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What is online education? What could it be?

What does it mean to "teach" an online course?

This question might be the most serious question facing colleges and universities as they migrate more courses online. It should be of even greater concern as we move some K12 learning online.

When I teach online, I find that students have to write and interact much more than they might in a traditional "face-to-face" course. In a classroom, it is easy for the quiet student to say only a few words. Even the best teacher can call on students only so many times. I prefer groups with lots of discussion, but those can be dominated by a few students.

Online, when carefully structured and moderated, can engage more students. It is also easier to determine who is or is not comprehending some topics. At the same time, you must balance moderating against letting students feel like the online space is theirs. It is easy for a teacher to dominate a classroom, real or virtual.

Yet, if there are too many or too few students, the online class becomes something else. With 30 or more students in an online class, I find that it drifts towards automation and self-directed study. Some schools place 50 or more students in online courses, which are then nothing more than giant lecture halls placed online.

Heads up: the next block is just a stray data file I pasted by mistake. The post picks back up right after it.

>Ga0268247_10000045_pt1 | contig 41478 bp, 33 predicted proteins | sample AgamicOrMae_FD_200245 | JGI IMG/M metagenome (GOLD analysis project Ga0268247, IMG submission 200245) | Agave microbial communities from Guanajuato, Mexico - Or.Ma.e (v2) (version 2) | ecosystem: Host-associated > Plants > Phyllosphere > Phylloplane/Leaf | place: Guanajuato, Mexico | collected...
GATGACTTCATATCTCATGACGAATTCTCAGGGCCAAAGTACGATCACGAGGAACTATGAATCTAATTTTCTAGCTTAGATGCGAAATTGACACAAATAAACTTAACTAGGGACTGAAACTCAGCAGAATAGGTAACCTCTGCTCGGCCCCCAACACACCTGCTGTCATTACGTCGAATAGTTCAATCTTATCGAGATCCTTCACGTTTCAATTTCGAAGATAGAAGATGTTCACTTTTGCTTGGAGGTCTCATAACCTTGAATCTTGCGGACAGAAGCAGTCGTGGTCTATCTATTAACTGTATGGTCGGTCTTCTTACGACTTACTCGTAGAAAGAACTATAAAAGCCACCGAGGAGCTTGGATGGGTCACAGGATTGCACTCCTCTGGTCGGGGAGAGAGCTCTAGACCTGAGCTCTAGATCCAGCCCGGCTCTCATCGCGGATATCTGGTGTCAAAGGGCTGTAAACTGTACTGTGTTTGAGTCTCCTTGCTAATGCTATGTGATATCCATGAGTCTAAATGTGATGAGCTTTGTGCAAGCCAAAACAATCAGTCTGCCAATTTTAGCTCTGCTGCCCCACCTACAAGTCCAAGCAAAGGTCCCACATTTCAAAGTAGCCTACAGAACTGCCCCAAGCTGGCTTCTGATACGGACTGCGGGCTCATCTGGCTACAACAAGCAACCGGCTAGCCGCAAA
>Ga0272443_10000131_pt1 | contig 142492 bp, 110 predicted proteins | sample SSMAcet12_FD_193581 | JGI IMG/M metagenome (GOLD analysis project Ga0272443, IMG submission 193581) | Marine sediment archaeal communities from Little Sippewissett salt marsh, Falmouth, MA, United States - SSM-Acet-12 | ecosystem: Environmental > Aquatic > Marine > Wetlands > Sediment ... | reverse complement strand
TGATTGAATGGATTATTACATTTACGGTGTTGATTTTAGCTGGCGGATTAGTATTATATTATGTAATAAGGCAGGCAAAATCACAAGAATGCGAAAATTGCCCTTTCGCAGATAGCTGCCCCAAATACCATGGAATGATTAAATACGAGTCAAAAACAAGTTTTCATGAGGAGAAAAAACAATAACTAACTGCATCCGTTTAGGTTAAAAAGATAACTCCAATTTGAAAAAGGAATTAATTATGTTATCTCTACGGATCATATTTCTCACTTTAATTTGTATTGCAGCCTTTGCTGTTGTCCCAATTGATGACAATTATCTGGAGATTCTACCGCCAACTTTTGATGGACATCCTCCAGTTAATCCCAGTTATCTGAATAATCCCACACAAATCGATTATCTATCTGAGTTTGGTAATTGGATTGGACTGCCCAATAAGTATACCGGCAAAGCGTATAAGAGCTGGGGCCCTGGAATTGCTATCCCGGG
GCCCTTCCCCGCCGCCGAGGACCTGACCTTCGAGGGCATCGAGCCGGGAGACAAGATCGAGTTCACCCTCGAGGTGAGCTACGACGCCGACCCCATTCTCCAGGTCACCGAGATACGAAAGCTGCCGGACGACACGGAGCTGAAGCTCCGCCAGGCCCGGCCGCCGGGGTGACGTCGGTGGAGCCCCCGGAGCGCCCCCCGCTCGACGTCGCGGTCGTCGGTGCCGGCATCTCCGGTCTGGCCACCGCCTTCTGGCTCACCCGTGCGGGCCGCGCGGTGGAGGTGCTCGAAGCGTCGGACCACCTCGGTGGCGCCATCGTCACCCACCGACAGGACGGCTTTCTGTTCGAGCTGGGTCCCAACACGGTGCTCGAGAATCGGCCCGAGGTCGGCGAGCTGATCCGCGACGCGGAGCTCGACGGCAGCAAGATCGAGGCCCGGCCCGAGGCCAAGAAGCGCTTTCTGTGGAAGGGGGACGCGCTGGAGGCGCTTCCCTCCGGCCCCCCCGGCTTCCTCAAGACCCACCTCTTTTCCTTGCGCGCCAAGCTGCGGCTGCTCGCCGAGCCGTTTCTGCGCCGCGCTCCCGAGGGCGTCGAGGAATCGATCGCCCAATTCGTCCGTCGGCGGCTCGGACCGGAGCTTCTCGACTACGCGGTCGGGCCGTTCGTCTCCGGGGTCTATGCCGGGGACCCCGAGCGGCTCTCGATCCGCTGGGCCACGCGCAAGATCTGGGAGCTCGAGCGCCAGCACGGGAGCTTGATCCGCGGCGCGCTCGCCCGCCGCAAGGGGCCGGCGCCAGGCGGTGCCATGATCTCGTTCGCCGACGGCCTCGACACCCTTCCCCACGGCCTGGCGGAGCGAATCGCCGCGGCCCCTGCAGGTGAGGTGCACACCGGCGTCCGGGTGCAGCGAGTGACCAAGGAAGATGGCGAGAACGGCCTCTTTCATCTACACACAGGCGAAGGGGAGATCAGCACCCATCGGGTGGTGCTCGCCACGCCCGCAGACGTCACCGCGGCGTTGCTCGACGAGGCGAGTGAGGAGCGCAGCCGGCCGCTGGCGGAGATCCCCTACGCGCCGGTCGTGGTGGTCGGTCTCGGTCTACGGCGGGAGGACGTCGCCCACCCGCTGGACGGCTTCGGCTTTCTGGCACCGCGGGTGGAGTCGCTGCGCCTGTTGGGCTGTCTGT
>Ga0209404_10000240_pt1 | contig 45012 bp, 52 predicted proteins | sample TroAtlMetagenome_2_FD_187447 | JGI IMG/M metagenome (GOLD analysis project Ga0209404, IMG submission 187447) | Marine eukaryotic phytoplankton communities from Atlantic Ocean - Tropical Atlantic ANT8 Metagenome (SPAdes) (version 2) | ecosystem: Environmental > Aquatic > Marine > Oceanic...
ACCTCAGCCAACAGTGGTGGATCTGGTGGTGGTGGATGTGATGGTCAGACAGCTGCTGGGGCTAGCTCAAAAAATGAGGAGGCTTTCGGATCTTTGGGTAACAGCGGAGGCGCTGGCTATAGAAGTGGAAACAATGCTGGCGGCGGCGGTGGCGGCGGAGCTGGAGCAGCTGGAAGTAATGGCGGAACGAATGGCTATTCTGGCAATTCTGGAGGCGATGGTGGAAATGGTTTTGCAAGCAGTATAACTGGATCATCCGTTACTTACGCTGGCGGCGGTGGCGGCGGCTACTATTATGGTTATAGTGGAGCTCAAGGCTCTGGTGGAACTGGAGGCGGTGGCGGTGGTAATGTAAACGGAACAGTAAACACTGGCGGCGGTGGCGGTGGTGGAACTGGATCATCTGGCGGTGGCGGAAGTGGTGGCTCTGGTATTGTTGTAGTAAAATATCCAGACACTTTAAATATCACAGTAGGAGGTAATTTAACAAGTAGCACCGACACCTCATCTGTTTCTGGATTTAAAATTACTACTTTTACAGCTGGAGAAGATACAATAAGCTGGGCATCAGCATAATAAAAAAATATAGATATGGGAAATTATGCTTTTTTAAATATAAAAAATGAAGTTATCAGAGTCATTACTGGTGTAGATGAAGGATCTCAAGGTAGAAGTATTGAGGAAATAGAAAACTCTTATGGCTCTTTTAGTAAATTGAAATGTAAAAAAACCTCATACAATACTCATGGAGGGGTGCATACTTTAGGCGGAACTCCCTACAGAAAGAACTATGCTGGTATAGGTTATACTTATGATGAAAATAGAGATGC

There is a value to the lecture model, though, depending on the course and its purpose.

We need to admit that online education often fails to rise more than a step or two above computer based training (CBT). Yet, I am uncertain that this is inherently a failure. What if the CBT model is good enough for some self-motivated students? What if the model helps students lacking basic skills?

Many in higher education, including me, like to talk about the importance of critical thinking and creativity in our classrooms. But, is education really reaching those aspirations? My experiences as a student tended toward task and information memorization. Some basic subjects aren't going to be creative or critical, even if they could be or should be.